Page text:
And we’re seeing a sadness in her in the scenes with Dom. What made them interesting sparring partners for you?
You’re right. There is a sadness, and I equate that with passion. She’s going through this inner struggle with her identity. She feels so much like one person, and she doesn’t feel like she can be that person. That’s part of her passion. She wishes she could. I think what she sees in Dom is that same notion. We haven’t gone down Dom’s path yet, but there is something about Dom that has that same sadness, the same hiding behind the mask. Is she the person she wants to be? Does she feel like she can be the person she identifies with? What I love about it is that Whiterose always goes to the background for people. She doesn’t talk to Santiago, who is the head figure. She goes to the person that she sees is a little more cunning, a little smarter and more on her game, but just doesn’t fit into her identity as well as she could. I think that’s the connection Whiterose feels with Dom.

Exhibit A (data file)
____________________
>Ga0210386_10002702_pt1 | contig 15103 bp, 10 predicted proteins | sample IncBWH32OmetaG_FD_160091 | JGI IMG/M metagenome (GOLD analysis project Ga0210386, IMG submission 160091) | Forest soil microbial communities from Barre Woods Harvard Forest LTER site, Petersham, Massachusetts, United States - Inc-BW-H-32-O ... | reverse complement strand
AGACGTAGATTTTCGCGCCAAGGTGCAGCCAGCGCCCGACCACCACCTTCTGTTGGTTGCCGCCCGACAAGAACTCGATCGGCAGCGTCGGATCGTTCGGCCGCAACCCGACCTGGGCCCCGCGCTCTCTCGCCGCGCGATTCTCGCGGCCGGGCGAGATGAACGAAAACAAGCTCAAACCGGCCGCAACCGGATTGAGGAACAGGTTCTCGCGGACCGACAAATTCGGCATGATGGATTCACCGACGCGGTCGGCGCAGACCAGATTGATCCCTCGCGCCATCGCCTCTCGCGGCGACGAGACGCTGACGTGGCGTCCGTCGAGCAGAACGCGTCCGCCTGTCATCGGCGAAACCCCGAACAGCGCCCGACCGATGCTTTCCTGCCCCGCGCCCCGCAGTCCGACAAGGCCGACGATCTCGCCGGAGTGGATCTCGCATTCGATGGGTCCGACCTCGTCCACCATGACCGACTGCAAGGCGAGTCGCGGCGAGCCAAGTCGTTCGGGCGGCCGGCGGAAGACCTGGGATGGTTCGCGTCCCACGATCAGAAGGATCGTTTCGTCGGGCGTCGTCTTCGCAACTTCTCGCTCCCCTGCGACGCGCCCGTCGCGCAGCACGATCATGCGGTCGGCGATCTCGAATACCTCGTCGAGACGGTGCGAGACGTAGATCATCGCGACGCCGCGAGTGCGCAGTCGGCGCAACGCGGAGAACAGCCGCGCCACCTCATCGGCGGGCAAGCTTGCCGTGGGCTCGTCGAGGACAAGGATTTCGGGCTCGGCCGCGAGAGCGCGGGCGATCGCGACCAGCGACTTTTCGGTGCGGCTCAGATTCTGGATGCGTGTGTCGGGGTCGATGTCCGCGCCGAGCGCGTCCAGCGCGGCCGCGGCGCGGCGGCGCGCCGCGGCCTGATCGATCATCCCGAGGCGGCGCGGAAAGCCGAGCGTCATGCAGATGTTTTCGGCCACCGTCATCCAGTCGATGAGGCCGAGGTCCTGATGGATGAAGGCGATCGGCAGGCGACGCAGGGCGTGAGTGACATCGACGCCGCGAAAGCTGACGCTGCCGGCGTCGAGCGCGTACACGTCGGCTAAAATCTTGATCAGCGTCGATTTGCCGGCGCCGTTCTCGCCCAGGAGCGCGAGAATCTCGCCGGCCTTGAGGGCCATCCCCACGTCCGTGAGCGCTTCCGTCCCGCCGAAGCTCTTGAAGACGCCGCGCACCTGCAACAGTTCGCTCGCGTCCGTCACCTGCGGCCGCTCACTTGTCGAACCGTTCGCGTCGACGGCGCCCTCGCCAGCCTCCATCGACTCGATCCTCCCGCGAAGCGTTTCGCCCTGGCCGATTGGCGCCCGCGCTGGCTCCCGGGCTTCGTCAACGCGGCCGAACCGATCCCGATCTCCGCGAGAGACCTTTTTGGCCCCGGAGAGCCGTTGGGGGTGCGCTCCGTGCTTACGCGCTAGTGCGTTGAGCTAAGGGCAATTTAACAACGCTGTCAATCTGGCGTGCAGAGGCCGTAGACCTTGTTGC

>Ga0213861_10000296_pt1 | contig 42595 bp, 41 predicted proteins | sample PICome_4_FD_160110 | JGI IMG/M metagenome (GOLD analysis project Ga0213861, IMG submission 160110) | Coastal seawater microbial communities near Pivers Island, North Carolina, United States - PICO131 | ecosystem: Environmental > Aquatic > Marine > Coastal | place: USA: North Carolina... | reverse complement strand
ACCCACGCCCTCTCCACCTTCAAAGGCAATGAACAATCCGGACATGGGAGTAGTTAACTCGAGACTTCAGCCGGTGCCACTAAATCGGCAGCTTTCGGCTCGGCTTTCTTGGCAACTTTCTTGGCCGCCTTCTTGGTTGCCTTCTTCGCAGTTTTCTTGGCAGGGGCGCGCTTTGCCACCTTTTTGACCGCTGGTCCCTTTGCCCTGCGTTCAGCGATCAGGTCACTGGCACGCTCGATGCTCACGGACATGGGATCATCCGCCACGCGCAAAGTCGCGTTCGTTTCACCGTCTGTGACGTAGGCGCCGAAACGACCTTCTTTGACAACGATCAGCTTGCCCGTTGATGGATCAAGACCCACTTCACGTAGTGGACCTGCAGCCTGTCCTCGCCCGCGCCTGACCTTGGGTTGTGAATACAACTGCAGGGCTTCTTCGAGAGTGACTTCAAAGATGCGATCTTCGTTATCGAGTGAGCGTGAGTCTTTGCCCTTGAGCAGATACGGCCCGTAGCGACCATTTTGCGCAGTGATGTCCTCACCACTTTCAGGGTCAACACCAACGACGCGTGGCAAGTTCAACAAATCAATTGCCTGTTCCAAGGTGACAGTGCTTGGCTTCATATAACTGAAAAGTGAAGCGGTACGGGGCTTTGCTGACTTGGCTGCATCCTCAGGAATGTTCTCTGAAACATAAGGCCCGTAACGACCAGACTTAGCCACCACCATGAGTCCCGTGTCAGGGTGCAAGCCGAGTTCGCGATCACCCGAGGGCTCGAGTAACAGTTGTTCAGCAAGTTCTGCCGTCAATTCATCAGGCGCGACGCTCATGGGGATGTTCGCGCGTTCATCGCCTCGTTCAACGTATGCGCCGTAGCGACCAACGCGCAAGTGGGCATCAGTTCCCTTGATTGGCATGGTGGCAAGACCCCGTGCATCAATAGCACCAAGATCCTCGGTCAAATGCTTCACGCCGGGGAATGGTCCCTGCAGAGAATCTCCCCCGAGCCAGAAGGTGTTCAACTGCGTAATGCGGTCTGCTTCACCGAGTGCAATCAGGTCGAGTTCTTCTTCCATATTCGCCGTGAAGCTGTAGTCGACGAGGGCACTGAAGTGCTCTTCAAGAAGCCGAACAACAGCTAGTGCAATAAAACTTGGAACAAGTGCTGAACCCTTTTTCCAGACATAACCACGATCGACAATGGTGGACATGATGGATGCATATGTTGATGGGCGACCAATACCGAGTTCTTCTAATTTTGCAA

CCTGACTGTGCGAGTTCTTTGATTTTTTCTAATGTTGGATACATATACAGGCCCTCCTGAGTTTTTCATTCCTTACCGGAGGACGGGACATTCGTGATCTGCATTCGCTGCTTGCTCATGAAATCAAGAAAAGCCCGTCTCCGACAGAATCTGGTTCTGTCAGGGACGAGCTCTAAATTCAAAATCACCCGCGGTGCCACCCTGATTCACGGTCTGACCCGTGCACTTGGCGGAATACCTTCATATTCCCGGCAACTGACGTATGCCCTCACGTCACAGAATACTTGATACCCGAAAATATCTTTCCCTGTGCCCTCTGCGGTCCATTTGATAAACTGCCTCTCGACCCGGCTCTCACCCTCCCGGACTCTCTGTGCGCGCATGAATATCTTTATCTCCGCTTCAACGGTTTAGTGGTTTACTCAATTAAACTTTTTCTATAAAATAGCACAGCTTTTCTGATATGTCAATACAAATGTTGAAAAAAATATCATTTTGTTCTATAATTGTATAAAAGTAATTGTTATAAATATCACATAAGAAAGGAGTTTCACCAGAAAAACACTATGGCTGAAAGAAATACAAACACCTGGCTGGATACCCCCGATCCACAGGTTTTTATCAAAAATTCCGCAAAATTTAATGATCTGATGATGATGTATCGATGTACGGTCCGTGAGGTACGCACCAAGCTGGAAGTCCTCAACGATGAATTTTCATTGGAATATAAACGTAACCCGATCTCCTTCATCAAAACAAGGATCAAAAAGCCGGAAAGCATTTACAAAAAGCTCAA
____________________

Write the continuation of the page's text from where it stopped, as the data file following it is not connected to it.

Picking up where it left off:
This week’s episode was shorter than the others this season, and you tweeted about the runtimes, apologizing. Why were episodes running long before?
To clarify my tweet, because I think maybe people took it the wrong way, I don’t apologize for those episodes because I actually really love those episodes, and I think everyone did a really good job. The problem was that, as a viewer, I know that if I have to watch a 65-minute episode that night — I’m talking about any great show that I love, Fargo or Game of Thrones — I know I’ll probably watch half of it and then watch the rest the next night. Sometimes it’s good to just get a 42-minute episode, so you can sit there, watch it, and bang it out in a night. That was really what was behind the tweet.